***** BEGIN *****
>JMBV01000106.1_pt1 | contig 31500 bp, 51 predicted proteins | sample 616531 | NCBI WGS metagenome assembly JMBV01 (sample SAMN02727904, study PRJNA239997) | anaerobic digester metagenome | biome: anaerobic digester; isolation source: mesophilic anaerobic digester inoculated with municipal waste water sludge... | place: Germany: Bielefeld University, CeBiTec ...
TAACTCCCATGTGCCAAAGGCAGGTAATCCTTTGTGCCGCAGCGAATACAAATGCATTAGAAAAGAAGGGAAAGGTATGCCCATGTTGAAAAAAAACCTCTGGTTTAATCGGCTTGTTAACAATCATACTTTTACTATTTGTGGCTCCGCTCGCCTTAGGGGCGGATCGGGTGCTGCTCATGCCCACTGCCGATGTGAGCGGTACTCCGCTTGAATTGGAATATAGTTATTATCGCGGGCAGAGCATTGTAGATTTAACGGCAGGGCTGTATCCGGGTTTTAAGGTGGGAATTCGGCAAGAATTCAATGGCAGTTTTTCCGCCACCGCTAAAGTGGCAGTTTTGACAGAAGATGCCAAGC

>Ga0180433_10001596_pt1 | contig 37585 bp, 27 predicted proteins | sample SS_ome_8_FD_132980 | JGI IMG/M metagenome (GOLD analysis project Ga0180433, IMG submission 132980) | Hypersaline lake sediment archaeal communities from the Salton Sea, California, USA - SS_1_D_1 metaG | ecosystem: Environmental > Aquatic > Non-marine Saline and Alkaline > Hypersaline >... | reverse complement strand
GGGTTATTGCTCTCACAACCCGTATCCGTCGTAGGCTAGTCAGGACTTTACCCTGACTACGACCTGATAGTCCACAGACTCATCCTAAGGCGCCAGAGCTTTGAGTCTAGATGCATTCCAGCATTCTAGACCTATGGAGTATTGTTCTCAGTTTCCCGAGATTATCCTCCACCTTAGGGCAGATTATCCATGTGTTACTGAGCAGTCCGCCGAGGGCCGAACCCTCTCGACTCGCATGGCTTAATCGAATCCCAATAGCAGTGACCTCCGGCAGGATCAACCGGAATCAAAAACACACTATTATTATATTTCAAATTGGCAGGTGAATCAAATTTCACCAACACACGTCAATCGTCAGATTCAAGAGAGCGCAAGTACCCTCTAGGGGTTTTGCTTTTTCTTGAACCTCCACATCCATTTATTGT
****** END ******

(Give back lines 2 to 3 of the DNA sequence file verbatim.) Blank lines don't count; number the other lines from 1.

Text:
TAACTCCCATGTGCCAAAGGCAGGTAATCCTTTGTGCCGCAGCGAATACAAATGCATTAGAAAAGAAGGGAAAGGTATGCCCATGTTGAAAAAAAACCTCTGGTTTAATCGGCTTGTTAACAATCATACTTTTACTATTTGTGGCTCCGCTCGCCTTAGGGGCGGATCGGGTGCTGCTCATGCCCACTGCCGATGTGAGCGGTACTCCGCTTGAATTGGAATATAGTTATTATCGCGGGCAGAGCATTGTAGATTTAACGGCAGGGCTGTATCCGGGTTTTAAGGTGGGAATTCGGCAAGAATTCAATGGCAGTTTTTCCGCCACCGCTAAAGTGGCAGTTTTGACAGAAGATGCCAAGC

>Ga0180433_10001596_pt1 | contig 37585 bp, 27 predicted proteins | sample SS_ome_8_FD_132980 | JGI IMG/M metagenome (GOLD analysis project Ga0180433, IMG submission 132980) | Hypersaline lake sediment archaeal communities from the Salton Sea, California, USA - SS_1_D_1 metaG | ecosystem: Environmental > Aquatic > Non-marine Saline and Alkaline > Hypersaline >... | reverse complement strand